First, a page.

Retro stationery

Vintage pencil sharpenersNovelty pencil sharpeners,
made in Hong Kong 1970s

I LOVE retro stationery [because I used it as a youngster, you understand. This explains everything.]

So – here we have a world globe pencil sharpener [which rotates on it’s axis] but it’s kinda inaccurate when you look at- you know- the world…but what do you want from a 70s pencil sharpener? Geographic accuracy? It’s a pencil sharpener!

Next up a pair of swan sharpeners. The pencil goes in where the sun don’t shine. Enough said.

And my favourite- a perpetual calendar- with three moveable wheels for the day, date and month. I’ve set it for my actual birth date- as you do.

The globe comes in it’s original box [no 7204] and the date indicator also [MW, no 153]- whereas the swans do not.

And in the background – a Globite square school case, which is rusted and old and creaky and half broken. I love it. I have been instructed to lose it- but – it’s square, and rusted and half broken. I can’t.

The swan sharpeners and the perpetual calendar sharpener are for sale: $AUD20 each

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Kookaburra perpetual calendar

Kookaburra perpetual calendarKookaburra perpetual calendar,
made in Australia 1940s

This pewter kookaburra sits on a boomerang-shaped timber base: the timber is traditional Mulga wood- which has been cut and arranged to show off its famous bi-colouring. Mulga wood was used in 1940s souvenir works like these as it is a hardwood –unusual in a native from the wattle family – and was considered ‘export quality’. A transfer sticker on the base, in the shape of Australia, proudly proclaims “Genuine Australian Mulga” in case one confuses it for fake Mulga, or worse still, a non-Australian Mulga.

Kookaburras are very collectible right now: and I have a great fondness for a perpetual calendar. The daily ritual of changing the date as one sits down to work in a mostly digital world is very pleasant. You’ll notice if you look closely at the image that the calendar pieces were made by The Daily Set, printed in England. This is the only part of the item that was imported; seems Australia couldn’t print calendar pieces in the 40s.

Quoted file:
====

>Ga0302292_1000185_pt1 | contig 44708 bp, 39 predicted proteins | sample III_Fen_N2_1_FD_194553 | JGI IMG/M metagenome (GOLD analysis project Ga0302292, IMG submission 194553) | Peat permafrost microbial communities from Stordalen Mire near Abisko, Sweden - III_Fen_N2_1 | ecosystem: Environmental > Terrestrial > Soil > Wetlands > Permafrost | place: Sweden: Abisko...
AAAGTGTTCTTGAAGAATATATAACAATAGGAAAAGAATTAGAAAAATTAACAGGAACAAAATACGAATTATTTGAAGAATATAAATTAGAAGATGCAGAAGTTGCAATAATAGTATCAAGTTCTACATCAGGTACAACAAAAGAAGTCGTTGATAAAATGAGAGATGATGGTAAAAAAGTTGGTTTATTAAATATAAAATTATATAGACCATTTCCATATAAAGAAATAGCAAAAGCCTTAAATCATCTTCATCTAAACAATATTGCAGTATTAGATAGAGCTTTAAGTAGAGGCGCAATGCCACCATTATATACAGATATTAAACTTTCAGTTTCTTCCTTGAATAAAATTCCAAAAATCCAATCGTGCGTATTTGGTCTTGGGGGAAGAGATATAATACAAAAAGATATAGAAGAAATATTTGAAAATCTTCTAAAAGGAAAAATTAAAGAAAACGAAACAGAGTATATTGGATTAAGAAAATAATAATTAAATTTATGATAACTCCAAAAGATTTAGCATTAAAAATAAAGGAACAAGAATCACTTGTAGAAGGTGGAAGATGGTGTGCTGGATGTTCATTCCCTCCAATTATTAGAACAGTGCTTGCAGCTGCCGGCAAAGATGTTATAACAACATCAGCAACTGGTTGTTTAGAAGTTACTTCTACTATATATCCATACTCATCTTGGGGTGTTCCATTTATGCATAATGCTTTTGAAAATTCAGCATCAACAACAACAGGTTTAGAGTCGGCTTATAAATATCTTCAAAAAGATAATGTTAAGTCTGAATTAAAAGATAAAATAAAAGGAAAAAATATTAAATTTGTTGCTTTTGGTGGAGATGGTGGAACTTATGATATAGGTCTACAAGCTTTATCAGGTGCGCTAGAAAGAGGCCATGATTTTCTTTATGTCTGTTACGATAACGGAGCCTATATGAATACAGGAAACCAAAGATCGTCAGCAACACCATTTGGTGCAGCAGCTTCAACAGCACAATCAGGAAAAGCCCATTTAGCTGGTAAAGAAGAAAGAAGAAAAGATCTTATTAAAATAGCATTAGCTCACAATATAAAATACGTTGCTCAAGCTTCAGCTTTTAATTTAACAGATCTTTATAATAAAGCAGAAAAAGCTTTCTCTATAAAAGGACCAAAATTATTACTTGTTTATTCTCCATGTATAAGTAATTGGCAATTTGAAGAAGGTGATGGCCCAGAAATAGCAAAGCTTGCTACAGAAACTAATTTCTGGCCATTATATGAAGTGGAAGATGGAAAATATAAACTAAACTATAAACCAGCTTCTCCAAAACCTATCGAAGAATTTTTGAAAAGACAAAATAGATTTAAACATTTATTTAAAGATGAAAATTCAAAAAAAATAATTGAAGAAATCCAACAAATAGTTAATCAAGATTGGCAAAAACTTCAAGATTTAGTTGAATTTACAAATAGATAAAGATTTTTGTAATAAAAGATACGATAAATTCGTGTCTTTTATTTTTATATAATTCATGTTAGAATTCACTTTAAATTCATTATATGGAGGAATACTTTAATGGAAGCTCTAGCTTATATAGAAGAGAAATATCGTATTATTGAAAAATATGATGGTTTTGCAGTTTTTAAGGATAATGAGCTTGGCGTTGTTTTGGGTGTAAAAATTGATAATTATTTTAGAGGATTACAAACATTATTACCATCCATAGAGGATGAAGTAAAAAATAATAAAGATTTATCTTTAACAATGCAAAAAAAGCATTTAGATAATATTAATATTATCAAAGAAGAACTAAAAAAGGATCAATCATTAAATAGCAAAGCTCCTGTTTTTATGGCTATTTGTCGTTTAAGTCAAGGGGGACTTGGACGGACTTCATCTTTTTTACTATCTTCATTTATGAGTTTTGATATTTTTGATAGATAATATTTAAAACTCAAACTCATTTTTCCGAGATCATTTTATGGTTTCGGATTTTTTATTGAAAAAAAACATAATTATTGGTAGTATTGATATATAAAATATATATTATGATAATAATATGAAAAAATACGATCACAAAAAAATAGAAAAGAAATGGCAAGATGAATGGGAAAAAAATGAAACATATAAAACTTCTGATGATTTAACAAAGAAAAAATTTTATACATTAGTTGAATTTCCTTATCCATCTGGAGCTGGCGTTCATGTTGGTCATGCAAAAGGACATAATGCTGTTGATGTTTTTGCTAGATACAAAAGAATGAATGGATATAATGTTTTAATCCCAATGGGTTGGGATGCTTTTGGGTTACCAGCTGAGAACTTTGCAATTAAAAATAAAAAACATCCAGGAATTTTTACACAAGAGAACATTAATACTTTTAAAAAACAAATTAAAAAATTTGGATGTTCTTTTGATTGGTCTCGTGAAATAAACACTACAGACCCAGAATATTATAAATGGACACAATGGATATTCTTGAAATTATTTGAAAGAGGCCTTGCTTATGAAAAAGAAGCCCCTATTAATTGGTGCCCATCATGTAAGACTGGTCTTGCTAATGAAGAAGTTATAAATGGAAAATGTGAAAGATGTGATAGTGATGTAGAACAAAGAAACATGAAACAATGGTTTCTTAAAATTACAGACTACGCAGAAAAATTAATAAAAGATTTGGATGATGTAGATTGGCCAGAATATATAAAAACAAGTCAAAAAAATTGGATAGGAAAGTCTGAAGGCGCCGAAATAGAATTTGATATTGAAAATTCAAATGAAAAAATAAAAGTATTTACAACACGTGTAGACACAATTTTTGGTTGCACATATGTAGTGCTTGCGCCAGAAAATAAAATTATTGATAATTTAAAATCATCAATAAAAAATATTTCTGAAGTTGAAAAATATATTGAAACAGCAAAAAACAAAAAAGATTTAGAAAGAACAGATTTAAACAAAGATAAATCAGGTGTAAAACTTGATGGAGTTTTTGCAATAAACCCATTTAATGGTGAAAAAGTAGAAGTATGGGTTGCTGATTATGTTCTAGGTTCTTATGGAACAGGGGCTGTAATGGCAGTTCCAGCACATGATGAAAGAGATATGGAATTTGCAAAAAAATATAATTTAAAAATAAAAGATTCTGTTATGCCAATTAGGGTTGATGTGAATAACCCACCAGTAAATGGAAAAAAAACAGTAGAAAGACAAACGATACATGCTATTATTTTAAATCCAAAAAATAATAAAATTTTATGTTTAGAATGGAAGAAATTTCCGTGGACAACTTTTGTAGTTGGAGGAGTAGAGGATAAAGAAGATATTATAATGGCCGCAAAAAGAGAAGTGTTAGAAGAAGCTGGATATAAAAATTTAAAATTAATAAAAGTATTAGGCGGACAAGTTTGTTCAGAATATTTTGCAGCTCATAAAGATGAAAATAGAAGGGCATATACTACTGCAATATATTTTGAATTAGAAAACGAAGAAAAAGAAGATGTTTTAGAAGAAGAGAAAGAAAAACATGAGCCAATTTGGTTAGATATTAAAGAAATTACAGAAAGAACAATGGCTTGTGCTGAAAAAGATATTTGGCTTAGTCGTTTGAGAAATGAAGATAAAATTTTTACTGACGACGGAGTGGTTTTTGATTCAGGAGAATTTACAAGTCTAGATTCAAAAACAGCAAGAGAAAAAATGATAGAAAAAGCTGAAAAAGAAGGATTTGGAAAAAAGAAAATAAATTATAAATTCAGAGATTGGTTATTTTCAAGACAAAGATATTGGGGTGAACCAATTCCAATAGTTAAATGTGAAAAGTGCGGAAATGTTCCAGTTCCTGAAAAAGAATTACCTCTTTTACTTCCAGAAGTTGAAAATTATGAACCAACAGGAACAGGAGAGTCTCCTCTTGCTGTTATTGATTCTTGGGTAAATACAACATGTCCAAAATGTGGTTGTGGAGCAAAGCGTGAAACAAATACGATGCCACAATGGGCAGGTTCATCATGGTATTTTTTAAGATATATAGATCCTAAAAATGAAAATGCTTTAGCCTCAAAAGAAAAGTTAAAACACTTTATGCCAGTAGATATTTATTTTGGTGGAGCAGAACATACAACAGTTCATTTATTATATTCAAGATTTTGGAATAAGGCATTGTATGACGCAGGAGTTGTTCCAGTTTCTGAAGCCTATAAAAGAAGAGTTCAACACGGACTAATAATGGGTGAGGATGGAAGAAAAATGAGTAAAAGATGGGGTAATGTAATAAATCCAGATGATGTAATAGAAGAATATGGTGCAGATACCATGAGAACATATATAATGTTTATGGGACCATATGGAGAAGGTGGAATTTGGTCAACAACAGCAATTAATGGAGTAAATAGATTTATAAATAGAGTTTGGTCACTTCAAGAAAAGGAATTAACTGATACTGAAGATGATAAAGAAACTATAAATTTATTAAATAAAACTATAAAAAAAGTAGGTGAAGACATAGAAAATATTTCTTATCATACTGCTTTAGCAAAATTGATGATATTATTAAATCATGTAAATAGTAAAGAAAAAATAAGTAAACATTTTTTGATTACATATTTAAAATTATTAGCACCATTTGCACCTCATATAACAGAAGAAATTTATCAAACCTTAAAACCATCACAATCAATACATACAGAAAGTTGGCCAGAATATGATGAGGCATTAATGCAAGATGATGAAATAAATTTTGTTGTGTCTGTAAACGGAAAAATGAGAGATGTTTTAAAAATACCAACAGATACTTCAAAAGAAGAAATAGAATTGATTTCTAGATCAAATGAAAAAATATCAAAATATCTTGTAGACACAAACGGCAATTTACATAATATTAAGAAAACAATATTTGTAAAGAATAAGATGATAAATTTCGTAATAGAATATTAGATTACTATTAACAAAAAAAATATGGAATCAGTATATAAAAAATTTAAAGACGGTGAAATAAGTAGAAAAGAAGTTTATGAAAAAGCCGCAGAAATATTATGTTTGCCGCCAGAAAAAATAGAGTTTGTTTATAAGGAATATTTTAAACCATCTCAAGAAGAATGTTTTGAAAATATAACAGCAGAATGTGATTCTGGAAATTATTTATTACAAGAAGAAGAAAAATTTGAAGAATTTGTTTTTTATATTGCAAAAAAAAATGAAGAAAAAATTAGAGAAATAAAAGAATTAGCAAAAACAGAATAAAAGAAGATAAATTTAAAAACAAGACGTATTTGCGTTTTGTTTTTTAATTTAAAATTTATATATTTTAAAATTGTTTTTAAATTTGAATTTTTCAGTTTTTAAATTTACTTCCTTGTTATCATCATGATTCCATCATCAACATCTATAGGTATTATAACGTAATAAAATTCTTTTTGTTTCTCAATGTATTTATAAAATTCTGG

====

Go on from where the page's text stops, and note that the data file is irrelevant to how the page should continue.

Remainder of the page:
The perpetual calendar is not for sale as it makes up part of Trish’s burgeoning kookaburra collection. I have tried to claim is as part of my burgeoning Mulga wood collection – but nothing doing!

Perpetual calendar

Mulga wood perpetual calendar, 1950sPerpetual calendar
made in Australia, 1950s

I love these old perpetual calendars- so kitschy and SO different to the orderliness of the digital calendars we are forced to view every day.

This ‘Souvenir of Adelaide’ is made from Mulga Wood – – which has been cut and arranged to show off the timber and bark of the tree. Mulga wood was used in 1940-50s souvenir works like these as it is a hardwood –unusual in a native from the wattle family – and was considered ‘export quality’. The kitschy koala transfer print just adds to the hokey, kitschy quality. The whole ensemble has a little brass stand at the back to keep it upright, and a little brass pocket on the front for one to arrange the date. Alas, as everyone knows with perpetual calendars, one keeps forgetting to actually change the date and the digital calendar starts to seem not so boring after all.

The perpetual calendar is for sale: $AUD55

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